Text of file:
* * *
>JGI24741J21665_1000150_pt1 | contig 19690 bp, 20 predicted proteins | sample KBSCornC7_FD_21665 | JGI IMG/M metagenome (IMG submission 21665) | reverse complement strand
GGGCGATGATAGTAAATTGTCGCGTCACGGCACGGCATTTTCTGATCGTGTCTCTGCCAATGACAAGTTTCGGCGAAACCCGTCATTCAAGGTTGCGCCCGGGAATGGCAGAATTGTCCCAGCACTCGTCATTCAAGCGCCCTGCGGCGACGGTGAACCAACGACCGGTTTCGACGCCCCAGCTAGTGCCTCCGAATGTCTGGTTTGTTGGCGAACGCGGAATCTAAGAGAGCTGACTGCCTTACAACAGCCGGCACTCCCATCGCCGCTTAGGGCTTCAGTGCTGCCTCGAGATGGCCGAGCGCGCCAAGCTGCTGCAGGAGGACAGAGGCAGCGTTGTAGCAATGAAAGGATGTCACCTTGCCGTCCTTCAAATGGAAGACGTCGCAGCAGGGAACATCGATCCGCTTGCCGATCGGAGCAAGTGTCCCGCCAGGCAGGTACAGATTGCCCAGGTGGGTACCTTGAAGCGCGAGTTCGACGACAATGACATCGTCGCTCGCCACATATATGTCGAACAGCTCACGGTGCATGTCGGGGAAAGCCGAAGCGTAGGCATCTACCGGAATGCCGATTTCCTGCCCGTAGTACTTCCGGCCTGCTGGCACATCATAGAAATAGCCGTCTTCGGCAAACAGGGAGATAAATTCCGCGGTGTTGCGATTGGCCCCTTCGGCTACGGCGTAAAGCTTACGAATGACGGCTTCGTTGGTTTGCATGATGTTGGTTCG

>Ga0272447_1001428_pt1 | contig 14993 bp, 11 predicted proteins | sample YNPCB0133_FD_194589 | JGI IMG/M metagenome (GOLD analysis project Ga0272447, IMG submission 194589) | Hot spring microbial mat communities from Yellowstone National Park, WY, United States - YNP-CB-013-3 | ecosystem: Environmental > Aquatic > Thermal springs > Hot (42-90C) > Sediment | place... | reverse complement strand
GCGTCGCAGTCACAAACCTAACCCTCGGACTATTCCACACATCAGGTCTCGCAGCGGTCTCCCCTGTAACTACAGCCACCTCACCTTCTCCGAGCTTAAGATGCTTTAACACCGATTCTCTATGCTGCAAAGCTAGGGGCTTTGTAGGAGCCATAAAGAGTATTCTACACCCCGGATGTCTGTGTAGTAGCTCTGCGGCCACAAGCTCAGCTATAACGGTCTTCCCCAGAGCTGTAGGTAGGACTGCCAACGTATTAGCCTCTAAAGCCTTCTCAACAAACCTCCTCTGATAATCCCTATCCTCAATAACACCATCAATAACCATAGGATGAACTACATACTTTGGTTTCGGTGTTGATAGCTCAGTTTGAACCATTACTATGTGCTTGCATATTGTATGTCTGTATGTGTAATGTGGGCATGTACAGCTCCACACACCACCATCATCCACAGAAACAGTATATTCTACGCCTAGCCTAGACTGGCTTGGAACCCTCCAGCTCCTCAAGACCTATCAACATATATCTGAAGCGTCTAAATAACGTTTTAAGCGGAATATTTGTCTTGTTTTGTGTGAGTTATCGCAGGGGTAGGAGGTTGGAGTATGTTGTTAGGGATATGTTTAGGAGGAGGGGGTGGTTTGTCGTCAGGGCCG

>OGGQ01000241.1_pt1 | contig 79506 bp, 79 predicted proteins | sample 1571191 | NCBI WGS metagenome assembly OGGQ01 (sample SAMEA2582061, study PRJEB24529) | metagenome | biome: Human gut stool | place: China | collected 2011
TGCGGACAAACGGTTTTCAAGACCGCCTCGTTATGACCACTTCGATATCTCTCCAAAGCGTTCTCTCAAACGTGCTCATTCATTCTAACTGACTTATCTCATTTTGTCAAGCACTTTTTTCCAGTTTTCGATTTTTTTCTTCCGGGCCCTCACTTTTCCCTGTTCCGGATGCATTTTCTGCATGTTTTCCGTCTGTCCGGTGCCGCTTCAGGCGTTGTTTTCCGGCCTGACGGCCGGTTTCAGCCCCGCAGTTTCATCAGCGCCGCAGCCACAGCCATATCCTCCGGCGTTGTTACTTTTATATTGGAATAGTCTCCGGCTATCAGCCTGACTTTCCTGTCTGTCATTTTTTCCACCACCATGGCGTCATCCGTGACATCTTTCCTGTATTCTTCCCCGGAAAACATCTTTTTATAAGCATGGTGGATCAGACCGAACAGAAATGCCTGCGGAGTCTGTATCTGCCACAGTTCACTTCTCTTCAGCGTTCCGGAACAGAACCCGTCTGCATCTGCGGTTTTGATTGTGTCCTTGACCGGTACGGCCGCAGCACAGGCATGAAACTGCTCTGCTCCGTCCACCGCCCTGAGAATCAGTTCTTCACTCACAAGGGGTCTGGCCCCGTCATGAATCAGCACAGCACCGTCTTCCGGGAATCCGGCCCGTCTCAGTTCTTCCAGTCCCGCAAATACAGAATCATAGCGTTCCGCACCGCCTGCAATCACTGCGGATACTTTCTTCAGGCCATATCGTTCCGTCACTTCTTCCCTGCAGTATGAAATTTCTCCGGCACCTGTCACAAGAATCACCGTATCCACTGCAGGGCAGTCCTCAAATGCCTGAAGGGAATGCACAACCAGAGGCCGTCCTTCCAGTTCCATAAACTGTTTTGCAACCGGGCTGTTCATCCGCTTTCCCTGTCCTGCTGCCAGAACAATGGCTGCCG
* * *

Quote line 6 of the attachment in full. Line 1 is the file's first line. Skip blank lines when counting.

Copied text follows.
TGCGGACAAACGGTTTTCAAGACCGCCTCGTTATGACCACTTCGATATCTCTCCAAAGCGTTCTCTCAAACGTGCTCATTCATTCTAACTGACTTATCTCATTTTGTCAAGCACTTTTTTCCAGTTTTCGATTTTTTTCTTCCGGGCCCTCACTTTTCCCTGTTCCGGATGCATTTTCTGCATGTTTTCCGTCTGTCCGGTGCCGCTTCAGGCGTTGTTTTCCGGCCTGACGGCCGGTTTCAGCCCCGCAGTTTCATCAGCGCCGCAGCCACAGCCATATCCTCCGGCGTTGTTACTTTTATATTGGAATAGTCTCCGGCTATCAGCCTGACTTTCCTGTCTGTCATTTTTTCCACCACCATGGCGTCATCCGTGACATCTTTCCTGTATTCTTCCCCGGAAAACATCTTTTTATAAGCATGGTGGATCAGACCGAACAGAAATGCCTGCGGAGTCTGTATCTGCCACAGTTCACTTCTCTTCAGCGTTCCGGAACAGAACCCGTCTGCATCTGCGGTTTTGATTGTGTCCTTGACCGGTACGGCCGCAGCACAGGCATGAAACTGCTCTGCTCCGTCCACCGCCCTGAGAATCAGTTCTTCACTCACAAGGGGTCTGGCCCCGTCATGAATCAGCACAGCACCGTCTTCCGGGAATCCGGCCCGTCTCAGTTCTTCCAGTCCCGCAAATACAGAATCATAGCGTTCCGCACCGCCTGCAATCACTGCGGATACTTTCTTCAGGCCATATCGTTCCGTCACTTCTTCCCTGCAGTATGAAATTTCTCCGGCACCTGTCACAAGAATCACCGTATCCACTGCAGGGCAGTCCTCAAATGCCTGAAGGGAATGCACAACCAGAGGCCGTCCTTCCAGTTCCATAAACTGTTTTGCAACCGGGCTGTTCATCCGCTTTCCCTGTCCTGCTGCCAGAACAATGGCTGCCG